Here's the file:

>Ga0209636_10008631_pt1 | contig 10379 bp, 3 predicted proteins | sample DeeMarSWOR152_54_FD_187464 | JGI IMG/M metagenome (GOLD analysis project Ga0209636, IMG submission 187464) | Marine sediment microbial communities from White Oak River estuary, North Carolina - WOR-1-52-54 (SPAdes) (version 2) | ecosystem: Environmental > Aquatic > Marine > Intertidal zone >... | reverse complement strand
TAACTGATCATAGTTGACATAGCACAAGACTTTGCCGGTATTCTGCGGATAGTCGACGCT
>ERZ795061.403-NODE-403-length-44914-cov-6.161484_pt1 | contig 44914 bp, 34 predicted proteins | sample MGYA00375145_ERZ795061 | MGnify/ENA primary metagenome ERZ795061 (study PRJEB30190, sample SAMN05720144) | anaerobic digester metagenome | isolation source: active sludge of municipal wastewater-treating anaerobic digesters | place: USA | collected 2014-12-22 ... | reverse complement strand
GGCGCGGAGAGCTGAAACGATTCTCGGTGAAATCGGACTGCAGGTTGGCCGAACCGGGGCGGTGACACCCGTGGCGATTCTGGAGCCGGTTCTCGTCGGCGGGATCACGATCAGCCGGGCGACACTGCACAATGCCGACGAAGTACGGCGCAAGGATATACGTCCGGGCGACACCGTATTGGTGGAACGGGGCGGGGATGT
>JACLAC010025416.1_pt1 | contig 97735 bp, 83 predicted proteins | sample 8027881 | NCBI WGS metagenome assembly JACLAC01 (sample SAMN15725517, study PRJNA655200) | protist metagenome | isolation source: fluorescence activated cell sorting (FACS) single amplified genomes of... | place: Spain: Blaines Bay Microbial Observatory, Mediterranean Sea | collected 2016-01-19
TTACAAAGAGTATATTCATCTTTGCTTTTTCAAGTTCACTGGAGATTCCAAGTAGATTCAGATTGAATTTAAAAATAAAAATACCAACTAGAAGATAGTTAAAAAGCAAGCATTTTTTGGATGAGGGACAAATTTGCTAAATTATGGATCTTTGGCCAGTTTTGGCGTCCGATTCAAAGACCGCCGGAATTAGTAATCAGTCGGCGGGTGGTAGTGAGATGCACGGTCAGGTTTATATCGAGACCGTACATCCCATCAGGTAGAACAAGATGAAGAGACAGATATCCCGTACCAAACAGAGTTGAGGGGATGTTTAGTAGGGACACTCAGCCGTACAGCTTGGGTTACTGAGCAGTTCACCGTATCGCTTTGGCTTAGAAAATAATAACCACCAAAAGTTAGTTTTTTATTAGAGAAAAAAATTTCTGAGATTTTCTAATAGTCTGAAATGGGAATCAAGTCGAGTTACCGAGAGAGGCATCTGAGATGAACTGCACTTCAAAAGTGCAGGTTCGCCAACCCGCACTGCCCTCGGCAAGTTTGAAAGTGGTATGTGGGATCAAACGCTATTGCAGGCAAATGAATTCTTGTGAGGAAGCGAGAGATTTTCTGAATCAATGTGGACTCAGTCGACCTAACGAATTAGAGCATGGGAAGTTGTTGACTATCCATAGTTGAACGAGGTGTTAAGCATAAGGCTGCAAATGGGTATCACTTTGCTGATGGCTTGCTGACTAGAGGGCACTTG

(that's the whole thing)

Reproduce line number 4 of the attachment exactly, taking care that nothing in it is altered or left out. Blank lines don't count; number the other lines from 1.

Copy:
GGCGCGGAGAGCTGAAACGATTCTCGGTGAAATCGGACTGCAGGTTGGCCGAACCGGGGCGGTGACACCCGTGGCGATTCTGGAGCCGGTTCTCGTCGGCGGGATCACGATCAGCCGGGCGACACTGCACAATGCCGACGAAGTACGGCGCAAGGATATACGTCCGGGCGACACCGTATTGGTGGAACGGGGCGGGGATGT